Sometimes I think urban and state authorities get a little carried away with their signage requirements. The danger sign at left may once have been a good idea but is now in the middle of quite a dense patch of trees and scrub so no one is going to be swimming or paddling anywhere thereabouts. And, though I’ve been across the stream pictured in the photo on the right after several days of heavy rain, the little bridge has still been useable and I’ve never seen the water high enough to be called deep.

One of the many things I like about living in Wales is the Welsh language – not that I know more than a few words, mind you. It’s difficult enough to pronounce the few I do know, never mind learning a new language at my advanced age. But I like to see it being used, and most signs are bilingual. You may think it’s a bit mean asking people not to feed the birds but this is near a wetland reserve where, I assume, they don’t want to encourage a huge influx of scavenging gulls.

How considerate is this? Kudos to the team at Cardiff’s beautiful Bute Park for providing hot thirsty dogs with their very own access steps at several points along the old canal, though I’m thinking most dogs would quite like to just run and jump!

I don’t have a smart phone so I can’t read the QR code on the sign above but that image looks like a snake to me and, though there are only 3 snake species native to Britain and I would quite like to get photographs of them, just the idea of one of them hiding in the long grass is more than enough to warn me off. Signs like this, pointing out the locations of birds, butterflies, orchids, etc are common in the nature reserves here.

I’m not exactly sure what the sign at left is all about. Maybe it’s indicating where the cycle lane begins for north-bound cycling traffic. What I like about it is the Welsh word for north which I thought, at a quick glance, said google!

If you liked these Welsh signs you might also enjoy these: signs in Peru, in Cambodia, in England part one and part two and part threeand in New Zealand.    

06 March 2016

Cardiff walks: Forest Farm Nature Reserve

If you follow Earthstar, my daily nature blog, you’ll see that I delight in the trees, canals and wildlife of Forest Farm Nature Reserve, on Cardiff’s northern boundary. It’s a favourite place to walk and not just for me – you’ll encounter birders and fungi forayers, joggers, power walkers and dog strollers along its leafy trails.

As I don’t drive and depending on how energetic I’m feeling, I either walk from my flat in Roath Park (a 90-minute stroll) or I catch a train to Radyr (bottom left) or to Coryton (centre right of the map). (I have also walked back to Cardiff via the Taff Trail that borders the reserve alongside the River Taff, but that’s a story for another blog post.)

A. From Coryton, I can either walk around or across the large meadow that runs along the top of the site, or follow the path of the old railway track, a continuation of the track that now truncates at Coryton. It can be a bit muddy in winter but is lovely during the summer and autumn.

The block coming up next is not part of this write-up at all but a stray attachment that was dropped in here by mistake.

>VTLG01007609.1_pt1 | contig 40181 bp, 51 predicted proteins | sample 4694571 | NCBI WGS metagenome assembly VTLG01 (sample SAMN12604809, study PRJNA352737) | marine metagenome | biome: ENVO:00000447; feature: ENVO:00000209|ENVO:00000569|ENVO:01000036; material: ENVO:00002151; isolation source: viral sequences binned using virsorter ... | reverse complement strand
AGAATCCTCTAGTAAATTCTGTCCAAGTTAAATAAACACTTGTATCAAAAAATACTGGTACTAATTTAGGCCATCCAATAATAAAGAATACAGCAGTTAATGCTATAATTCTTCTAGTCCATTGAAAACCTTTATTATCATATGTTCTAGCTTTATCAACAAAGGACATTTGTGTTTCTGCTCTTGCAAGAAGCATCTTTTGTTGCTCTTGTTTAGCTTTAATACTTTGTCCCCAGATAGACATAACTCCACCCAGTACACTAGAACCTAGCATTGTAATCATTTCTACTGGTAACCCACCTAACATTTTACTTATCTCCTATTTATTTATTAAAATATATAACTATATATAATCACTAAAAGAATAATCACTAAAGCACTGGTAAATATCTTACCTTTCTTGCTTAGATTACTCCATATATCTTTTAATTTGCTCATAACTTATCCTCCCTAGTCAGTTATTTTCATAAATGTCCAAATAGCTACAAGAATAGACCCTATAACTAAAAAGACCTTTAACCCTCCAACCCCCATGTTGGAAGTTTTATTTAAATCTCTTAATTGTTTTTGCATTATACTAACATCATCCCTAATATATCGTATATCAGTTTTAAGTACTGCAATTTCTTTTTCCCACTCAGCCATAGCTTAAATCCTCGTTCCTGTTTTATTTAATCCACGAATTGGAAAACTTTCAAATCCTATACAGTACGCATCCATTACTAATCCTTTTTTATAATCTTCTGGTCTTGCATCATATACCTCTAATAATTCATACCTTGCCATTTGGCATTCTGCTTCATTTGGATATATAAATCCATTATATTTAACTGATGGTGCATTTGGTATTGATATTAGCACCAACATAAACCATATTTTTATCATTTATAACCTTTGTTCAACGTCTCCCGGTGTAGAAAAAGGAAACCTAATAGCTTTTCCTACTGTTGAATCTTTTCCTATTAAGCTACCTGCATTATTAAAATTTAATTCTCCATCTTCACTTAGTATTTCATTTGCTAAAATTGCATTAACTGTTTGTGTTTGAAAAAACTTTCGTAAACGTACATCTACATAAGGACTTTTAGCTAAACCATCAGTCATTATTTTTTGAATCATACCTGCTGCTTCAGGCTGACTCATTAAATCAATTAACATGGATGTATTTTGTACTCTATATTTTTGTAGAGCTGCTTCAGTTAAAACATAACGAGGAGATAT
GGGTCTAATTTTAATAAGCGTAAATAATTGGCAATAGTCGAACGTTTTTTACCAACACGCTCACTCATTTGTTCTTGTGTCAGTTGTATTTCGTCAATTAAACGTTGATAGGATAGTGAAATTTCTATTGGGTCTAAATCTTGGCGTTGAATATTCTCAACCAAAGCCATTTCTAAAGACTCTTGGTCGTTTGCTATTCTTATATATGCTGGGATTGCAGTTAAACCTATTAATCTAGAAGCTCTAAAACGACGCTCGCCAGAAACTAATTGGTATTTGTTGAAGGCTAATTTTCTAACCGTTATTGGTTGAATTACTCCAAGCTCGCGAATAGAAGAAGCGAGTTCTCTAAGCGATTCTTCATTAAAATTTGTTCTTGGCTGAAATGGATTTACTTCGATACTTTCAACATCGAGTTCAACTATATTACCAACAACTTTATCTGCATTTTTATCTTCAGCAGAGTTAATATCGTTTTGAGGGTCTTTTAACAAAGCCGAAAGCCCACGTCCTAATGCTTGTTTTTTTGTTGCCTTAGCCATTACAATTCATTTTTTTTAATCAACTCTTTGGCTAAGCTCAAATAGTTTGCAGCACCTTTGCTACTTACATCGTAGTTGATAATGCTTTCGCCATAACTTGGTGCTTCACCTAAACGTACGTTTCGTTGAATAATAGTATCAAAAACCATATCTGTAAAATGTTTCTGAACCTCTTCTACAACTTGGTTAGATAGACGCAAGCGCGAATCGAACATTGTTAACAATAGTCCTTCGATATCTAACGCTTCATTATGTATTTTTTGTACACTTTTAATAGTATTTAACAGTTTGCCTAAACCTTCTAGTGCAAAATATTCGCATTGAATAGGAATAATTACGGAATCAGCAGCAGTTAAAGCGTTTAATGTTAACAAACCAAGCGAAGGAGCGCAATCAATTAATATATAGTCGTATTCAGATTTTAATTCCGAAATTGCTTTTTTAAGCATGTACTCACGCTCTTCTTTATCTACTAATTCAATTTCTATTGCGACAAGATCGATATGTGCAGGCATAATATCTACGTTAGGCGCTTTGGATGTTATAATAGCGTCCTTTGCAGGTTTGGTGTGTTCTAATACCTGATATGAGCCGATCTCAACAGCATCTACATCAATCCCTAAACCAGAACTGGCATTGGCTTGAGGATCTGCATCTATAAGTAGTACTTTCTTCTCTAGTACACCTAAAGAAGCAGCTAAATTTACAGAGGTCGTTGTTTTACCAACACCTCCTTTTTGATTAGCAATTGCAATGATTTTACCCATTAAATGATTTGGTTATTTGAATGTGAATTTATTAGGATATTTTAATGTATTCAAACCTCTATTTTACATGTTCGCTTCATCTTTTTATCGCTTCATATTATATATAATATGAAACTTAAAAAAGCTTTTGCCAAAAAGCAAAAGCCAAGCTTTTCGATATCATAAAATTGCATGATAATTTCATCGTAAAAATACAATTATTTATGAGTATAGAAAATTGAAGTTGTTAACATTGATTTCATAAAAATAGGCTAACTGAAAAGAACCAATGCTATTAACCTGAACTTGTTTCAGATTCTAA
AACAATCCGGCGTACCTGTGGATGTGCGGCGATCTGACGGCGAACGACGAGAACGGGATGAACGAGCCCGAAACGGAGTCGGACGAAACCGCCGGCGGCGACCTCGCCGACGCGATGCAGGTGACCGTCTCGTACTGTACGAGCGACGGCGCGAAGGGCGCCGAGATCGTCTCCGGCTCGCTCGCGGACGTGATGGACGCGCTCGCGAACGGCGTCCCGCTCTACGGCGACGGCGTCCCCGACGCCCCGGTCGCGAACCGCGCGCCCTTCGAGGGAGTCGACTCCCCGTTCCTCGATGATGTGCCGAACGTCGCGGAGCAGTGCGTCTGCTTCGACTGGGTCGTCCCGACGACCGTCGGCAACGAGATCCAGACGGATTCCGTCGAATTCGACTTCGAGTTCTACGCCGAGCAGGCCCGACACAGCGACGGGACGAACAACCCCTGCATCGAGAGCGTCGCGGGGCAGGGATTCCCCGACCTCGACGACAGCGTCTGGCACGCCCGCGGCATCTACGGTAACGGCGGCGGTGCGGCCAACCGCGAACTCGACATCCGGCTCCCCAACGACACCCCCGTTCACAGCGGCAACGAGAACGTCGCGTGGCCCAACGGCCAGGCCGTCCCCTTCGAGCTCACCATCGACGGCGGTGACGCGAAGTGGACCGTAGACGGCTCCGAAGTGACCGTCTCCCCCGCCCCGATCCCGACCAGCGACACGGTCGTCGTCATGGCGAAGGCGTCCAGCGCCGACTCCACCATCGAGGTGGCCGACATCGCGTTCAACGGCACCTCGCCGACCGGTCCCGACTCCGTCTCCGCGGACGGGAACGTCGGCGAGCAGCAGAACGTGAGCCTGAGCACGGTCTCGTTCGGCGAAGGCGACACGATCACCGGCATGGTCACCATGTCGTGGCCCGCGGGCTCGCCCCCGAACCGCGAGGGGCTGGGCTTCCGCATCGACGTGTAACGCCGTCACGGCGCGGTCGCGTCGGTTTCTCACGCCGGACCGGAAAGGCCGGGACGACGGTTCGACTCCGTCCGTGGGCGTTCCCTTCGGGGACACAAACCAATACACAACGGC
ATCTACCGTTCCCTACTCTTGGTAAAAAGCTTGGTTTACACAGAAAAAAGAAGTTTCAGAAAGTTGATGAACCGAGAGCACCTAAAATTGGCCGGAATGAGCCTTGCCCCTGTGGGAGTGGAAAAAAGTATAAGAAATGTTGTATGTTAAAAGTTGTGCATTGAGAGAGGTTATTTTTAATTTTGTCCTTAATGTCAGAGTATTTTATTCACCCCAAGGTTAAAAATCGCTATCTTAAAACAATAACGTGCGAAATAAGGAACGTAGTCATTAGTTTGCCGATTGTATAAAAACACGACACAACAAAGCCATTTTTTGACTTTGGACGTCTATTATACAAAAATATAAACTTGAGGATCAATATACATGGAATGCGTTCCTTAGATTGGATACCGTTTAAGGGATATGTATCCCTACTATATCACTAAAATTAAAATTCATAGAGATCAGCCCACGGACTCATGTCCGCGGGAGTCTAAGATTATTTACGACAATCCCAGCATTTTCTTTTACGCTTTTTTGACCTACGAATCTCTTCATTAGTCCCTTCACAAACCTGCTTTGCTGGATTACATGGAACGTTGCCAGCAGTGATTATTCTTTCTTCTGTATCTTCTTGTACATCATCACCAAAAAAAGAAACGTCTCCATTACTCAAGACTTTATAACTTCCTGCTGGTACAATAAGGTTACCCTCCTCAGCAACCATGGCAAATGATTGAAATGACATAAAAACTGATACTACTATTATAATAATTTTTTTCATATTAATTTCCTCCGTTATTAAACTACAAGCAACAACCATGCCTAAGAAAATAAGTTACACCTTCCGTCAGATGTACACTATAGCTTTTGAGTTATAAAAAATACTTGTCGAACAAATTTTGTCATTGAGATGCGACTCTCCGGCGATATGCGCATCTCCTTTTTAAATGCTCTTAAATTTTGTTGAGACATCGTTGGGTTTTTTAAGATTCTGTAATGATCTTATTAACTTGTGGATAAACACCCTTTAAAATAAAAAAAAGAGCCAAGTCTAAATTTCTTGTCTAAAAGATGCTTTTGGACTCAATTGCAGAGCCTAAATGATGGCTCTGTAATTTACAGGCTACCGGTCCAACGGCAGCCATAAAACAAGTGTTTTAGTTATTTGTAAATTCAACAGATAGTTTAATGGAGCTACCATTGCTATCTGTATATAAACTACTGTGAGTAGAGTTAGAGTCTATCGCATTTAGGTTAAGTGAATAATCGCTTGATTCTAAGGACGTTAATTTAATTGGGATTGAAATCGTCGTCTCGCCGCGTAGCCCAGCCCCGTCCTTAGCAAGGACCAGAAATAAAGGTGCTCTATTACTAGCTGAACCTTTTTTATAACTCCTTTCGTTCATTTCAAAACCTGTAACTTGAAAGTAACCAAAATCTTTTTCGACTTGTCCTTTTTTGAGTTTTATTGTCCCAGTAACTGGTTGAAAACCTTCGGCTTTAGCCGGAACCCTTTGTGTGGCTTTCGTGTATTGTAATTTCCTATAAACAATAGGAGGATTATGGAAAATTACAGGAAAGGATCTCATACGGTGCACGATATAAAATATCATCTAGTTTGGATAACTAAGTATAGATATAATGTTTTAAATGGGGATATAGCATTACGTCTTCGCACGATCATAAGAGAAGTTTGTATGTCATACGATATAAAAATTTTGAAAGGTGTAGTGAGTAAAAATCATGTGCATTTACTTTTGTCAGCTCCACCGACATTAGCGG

B. Longwood is an ancient broadleaf woodland, dominated by huge oak, ash and beech trees, and a walk along its top trail affords panoramic views west and south-west towards Radyr. The trail is quite narrow and the hillside below steep, so I also avoid this area when it’s very muddy and slippery, but the trees in this wood are majestic so it’s a beautiful place to wander.

C. A remnant of the Glamorgan Canal runs through Forest Farm. When it opened in 1798, it ran between Cardiff and the iron works at Merthyr Tydfil, carrying supplies in one direction and finished product in the other. It was also used by the coal mining industries in the Taff valley. Nowadays, it’s silted up, has fallen trees draped across its waters, and provides the perfect home and feeding place for a myriad of bird life, including stunning kingfishers.

D. It’s hard to imagine boats or barges ever using this old lock, but it would have been a busy place in the 1800s. As well as the lock itself, there is a separate smaller water channel that runs through this way, which provides pretty reflections in its still waters. Passers-by leave birdseed on the stone walls of the lock, making this a good spot for bird photography, and, as there’s a conveniently sited wooden bench, it’s a lovely spot to sit a while.

E. The waterway that bisects the southern part of the reserve is the Melingriffith feeder, which once provided water to the Melingriffith Tin Plate Works a little further down the Taff. Another pleasant trail runs alongside this stream and, from the trail, you can access the bird hides where you’re almost guaranteed to see the sudden turquoise flash that marks the kingfisher feeding.

F. Along the lower part of the Glamorgan Canal, you’ll see mallards and moorhen a plenty, the occasional heron and little grebe, as well as all the smaller birds that make this lovely woodland their home. And even in winter, when the trees are mostly leafless, it’s a pretty place, with beautiful reflections in the still water.

I’m sure you can see why I love this place so much and I hope I’ve tempted you to take a stroll through Forest Farm if you’re ever in the area. Remember, you can click on the map and photos to see them full screen.